Bruins, Eagles make their mark at state

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Jill Fitzpatrick
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DENVER - Under the bright lights of the Denver Coliseum, the state volleyball tournament brings out the best in competition as 12 teams from each classification fight to claim the awe-inspiring golden volleyball trophy.

For Cherry Creek (22-6), playing at the state level is nothing new. As the dominant Bruins have become a staple in the tournament, the team looked to earn its sixth state title.

For Heritage (19-8), it has been a while since the Eagles were thought to be an elite team, but this year’s squad was determined to prove doubters wrong and fight for its first championship.

With a new state format, each team must win their three-team pool in order to advance to the semifinal matches. As a result, every match was played with high intensity, leaving no room for error.

Heritage had the daunting task of starting off its tournament against second-seeded Eaglecrest (21-5). Predicted to be a front-runner to go against powerhouse Doherty in the finals, the Raptors entered as the clear favorites. Someone forgot to tell Heritage that, as the Eagles shockingly took on the Raptors full force and ran away with a 19-25, 25-20, 25-22, 21-25, 15-9 victory.

“We want to prove to everyone that we can do it,” said Eagles senior Katie Pyles. “I think that everyone on this team has so much heart. We just don’t want to give up, because everyone else isn’t giving up.”

Heritage had just one match to rest before they faced 2011 state runner-up Grandview (22-7). Adding to the stress, the Eagles would have to play without starting middle blocker Emilie Young as she re-injured her knee at the end of the Eaglecrest match.

After a quick first set where the Eagles earned only 10 points, it looked as if the underdog team was finished. Somehow, with a spark of energy, Heritage found a way to stop the attack of the Wolves to take command of the next two sets.

“It’s just kind of a blue-collar mentality. Just work, work, work,” Eagles coach Doug Schafer said. “I think our defense has been amazing. They just dig balls and outwork people sometimes.”

With match point in the fourth set, it seemed as though the Eagles could do the near impossible, take down two Centennial League teams in the state tournament. After two Eagle’s hitting errors and a net violation, the Wolves stole back the game. The experienced Grandview squad then came up big in the final set to secure the 25-10, 20-25, 23-25, 28-26, 15-10 win.

“We put ourselves in a great position to be in this pool and go against teams we could beat,” Pyles said. “I think that game we were just tired and we couldn’t pull through.”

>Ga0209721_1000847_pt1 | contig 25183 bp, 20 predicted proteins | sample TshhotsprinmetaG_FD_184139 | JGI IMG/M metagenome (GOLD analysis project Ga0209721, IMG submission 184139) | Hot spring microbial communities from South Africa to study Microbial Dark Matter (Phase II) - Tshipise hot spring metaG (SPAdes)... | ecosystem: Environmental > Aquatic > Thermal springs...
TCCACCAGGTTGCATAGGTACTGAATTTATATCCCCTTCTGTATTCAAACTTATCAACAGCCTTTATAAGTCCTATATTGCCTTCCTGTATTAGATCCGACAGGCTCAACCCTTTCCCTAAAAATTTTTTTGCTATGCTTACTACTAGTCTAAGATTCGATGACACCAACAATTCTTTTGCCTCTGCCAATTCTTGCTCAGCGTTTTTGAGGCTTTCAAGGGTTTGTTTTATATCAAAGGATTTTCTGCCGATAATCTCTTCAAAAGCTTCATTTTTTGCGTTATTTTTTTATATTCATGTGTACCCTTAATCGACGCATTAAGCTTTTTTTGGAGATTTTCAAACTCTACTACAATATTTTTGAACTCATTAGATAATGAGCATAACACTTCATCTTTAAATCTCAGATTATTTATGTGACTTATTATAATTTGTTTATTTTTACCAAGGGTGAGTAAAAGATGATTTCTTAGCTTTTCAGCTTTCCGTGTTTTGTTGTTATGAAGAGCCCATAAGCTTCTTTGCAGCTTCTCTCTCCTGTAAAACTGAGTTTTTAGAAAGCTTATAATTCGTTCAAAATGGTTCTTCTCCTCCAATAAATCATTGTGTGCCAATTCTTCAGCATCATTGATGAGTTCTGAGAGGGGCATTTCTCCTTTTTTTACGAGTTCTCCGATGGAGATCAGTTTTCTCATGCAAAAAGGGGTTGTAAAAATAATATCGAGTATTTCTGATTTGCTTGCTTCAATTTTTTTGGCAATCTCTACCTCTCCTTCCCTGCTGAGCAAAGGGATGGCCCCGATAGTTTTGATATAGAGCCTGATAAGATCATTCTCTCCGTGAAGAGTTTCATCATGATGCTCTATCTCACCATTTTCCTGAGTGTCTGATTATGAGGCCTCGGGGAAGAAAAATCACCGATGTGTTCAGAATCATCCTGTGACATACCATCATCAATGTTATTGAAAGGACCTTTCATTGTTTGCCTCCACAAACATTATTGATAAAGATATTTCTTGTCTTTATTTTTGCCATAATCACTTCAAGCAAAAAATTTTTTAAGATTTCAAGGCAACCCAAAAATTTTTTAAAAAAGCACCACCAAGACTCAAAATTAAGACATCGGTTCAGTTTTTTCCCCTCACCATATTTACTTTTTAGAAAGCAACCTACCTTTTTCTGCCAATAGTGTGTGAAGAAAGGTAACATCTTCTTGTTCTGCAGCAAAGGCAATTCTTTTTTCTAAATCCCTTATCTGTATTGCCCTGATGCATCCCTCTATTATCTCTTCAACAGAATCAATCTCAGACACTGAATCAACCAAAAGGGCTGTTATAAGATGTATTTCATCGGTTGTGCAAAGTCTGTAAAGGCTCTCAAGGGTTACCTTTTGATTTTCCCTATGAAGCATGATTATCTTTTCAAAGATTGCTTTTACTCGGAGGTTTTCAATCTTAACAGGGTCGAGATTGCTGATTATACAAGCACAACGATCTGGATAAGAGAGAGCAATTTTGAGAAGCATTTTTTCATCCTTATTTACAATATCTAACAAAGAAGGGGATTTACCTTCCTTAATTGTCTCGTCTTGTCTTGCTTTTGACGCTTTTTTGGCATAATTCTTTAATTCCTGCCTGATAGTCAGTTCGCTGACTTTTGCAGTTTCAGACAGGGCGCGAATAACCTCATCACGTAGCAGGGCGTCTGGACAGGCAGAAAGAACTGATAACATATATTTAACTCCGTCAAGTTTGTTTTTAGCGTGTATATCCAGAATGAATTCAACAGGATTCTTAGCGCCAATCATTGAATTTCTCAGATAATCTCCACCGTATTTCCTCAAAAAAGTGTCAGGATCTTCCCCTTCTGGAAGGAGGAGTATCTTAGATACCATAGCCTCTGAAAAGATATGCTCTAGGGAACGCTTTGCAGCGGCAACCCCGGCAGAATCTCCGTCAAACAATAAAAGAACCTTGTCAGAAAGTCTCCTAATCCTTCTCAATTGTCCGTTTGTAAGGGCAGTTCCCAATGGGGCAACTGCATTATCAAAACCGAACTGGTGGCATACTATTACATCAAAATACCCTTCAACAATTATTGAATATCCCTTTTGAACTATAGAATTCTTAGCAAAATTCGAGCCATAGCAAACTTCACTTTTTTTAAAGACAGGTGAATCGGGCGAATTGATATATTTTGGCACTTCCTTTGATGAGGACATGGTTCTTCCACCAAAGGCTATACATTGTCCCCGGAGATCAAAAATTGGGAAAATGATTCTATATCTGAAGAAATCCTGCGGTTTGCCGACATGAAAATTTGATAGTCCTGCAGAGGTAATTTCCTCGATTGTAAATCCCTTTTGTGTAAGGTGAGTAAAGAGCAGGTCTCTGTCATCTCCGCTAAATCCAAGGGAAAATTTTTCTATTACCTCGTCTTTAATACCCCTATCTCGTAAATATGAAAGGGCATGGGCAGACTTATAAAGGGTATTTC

With the loss, the Eagles could only watch its improbable run come to an end on day two as Grandview defeated Eaglecrest to win the pool.

“It’s not about winning or losing, but about playing well,” Schafer said. “We were right there.”

Fourth-seeded Cherry Creek began its tournament against a strong Lakewood (19-8) squad. The Bruins’ flawless play lead to a 25-22, 25-13, 25-19 victory and crushed the Tigers hopes of returning to the semis.

“If we can just play together and keep that heart, then all you have to do is keep working,” Bruins coach Sally Moos said. “You get down here and anybody can win.”

On day two, Cherry Creek took on Mountain Vista (20-7). Though the Golden Eagles came out with energy, they could not stop the ferocious Cherry Creek offense. With outside hitter Lauren Marr leading the way, the Bruins grabbed the 25-15, 26-28, 25-22, 25-13 win.

After winning the pool, Cherry Creek would next play 6-foot-4-inch dynamo Haleigh Washington and nationally ranked Doherty (29-0) in the semifinals.

In a game of momentum, Doherty and Cherry Creek traded off mighty offensive plays and wicked defensive stands. Though the Bruins had the victory in sight after taking the 2-1 lead, the Spartans struck back in the final sets to seize the 25-23, 23-25, 20-25, 25-16, 15-10 semi-final match win.

“We gave it our all in that last game,” Marr said.

“Win or lose, inside we won because we left everything on the court.”

Marr, who finished the tournament with 42 kills, and fellow senior Hannah Merkle played the last matches of their high school careers at the Coliseum.

“They’ve been the heart of our team all year,” Moos said. “I’m really proud of what they did. They walk out of here being proud of who they are and what they’ve done.”

Doherty went on to obliterate Grandview 25-17, 25-14, 25-15 in the finals to win its third state title.